Suspected ‘drone’ was bad luck for bat

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Source: Australian Transport Safety Bureau

The ‘drone strike’ widely reported to have taken place at Parafield airport, near Adelaide, has turned out to be a bat strike.

DNA analysis by the Australian museum found ‘several smear-type marks’ on the aeroplane’s wing leading edge were consistent with a grey headed flying fox, a large bat with a wingspan of up to 1 metre and a range of up to 50 km from its roost.

The incident happened on 11 July, to a Socata TB-10 Tobago being flown in a night lesson. On final approach about 500 ft above ground level, the student and instructor heard a loud thud and the right wing suddenly dropped. The instructor suspected a bird strike and radioed the control tower requesting a full-stop landing.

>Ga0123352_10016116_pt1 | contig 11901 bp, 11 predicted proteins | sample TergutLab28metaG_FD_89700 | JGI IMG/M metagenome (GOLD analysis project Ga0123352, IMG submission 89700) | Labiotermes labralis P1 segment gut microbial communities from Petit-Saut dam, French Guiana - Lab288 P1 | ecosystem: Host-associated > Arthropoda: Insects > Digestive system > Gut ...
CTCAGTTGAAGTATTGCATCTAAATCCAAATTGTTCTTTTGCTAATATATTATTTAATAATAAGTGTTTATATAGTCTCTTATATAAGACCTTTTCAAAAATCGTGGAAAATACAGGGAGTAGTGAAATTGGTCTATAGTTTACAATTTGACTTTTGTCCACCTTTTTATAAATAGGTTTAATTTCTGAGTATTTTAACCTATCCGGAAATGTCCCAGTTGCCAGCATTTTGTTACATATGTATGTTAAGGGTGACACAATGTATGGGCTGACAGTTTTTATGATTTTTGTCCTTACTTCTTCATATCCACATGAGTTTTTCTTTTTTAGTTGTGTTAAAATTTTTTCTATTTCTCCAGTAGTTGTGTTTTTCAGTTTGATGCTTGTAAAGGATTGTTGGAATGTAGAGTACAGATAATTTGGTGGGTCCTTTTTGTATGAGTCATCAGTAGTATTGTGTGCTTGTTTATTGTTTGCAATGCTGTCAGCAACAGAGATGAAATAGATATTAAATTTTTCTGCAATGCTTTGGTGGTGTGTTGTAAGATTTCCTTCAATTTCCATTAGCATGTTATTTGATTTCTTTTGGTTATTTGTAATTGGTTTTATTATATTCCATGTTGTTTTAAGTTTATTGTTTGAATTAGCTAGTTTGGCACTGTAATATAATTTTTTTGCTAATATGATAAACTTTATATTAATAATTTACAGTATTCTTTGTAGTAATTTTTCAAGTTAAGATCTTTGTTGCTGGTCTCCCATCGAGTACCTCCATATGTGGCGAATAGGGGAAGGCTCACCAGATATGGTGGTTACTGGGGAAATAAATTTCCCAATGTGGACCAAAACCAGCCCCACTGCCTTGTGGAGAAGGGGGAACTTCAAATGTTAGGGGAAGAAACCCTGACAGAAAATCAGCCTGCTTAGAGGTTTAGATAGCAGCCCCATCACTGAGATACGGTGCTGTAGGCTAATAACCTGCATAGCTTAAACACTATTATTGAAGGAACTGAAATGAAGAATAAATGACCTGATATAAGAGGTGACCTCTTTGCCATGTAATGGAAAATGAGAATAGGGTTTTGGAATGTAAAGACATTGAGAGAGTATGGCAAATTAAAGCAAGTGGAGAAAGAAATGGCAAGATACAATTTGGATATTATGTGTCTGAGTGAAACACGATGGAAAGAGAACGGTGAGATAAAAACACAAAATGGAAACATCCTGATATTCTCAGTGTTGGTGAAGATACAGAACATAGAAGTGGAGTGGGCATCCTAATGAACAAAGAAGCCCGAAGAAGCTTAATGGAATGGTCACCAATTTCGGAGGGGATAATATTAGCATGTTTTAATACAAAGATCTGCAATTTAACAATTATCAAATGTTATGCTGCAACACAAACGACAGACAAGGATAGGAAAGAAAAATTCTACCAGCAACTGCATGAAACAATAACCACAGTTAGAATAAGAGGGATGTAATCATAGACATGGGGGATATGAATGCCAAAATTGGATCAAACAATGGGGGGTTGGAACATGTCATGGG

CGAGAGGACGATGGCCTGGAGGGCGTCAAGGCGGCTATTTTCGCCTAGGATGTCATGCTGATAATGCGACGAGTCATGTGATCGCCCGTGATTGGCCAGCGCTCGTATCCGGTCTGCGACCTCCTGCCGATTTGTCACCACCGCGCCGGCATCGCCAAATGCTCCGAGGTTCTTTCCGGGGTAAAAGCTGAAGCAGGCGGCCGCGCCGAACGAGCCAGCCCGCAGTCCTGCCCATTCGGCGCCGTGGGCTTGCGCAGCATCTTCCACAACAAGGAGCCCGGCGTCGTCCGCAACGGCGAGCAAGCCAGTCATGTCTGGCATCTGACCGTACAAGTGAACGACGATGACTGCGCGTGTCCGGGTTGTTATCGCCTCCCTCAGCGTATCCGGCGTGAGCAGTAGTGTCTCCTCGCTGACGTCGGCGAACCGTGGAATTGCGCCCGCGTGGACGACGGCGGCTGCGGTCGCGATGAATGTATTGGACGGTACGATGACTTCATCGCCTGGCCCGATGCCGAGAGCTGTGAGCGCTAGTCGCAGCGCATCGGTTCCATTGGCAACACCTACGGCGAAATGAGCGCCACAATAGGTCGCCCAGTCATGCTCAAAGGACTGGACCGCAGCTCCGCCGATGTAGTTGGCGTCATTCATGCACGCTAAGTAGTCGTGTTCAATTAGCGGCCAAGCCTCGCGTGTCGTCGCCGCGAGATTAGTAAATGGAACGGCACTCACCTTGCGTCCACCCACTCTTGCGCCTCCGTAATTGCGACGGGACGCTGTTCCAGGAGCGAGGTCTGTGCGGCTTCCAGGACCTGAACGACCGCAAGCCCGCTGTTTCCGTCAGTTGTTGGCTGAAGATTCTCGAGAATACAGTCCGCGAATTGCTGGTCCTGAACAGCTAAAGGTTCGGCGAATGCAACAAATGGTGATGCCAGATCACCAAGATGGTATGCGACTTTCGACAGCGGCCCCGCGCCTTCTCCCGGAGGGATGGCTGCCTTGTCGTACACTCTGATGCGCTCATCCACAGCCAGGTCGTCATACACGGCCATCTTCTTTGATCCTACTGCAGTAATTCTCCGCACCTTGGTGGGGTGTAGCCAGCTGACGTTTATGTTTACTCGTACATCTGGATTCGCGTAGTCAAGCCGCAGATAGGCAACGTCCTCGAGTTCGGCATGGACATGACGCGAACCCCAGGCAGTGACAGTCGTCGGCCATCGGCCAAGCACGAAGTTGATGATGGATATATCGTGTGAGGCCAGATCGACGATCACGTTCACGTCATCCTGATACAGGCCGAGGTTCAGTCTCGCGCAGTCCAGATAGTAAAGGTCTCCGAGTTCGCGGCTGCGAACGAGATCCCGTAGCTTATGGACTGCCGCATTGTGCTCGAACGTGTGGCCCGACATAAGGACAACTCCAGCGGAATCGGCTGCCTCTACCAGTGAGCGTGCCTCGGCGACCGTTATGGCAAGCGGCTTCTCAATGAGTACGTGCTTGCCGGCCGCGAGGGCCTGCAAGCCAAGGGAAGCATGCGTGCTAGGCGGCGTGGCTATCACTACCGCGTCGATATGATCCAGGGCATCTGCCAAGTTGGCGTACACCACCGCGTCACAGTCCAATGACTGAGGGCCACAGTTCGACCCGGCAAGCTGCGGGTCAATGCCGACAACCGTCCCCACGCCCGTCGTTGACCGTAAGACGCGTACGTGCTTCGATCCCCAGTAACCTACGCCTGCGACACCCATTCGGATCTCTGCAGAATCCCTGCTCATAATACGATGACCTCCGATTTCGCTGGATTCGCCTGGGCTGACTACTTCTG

An inspection after landing found minor damage to the right wing. As no signs of biological matter could be seen in the night, the instructor contacted the control tower and reported the incident as a possible drone strike.

The Australian Transport Safety Bureau has discontinued its investigation into the matter. ATSB chief commissioner, Greg Hood, noted there had been 1954 incidents and accidents involving aircraft collisions with wildlife reported to the ATSB in 2016.

‘Our research has found that bats and flying foxes, swallows and martins, kites, and lapwings and plovers are the most commonly struck type of flying animal,’ Hood said. He acknowledged the work of the Australian Centre for Wildlife Genomics at the Australian Museum which analysed the tissue samples.

Flight Safety Australia has focused on wildlife strikes in 2014, 2016, and this year.

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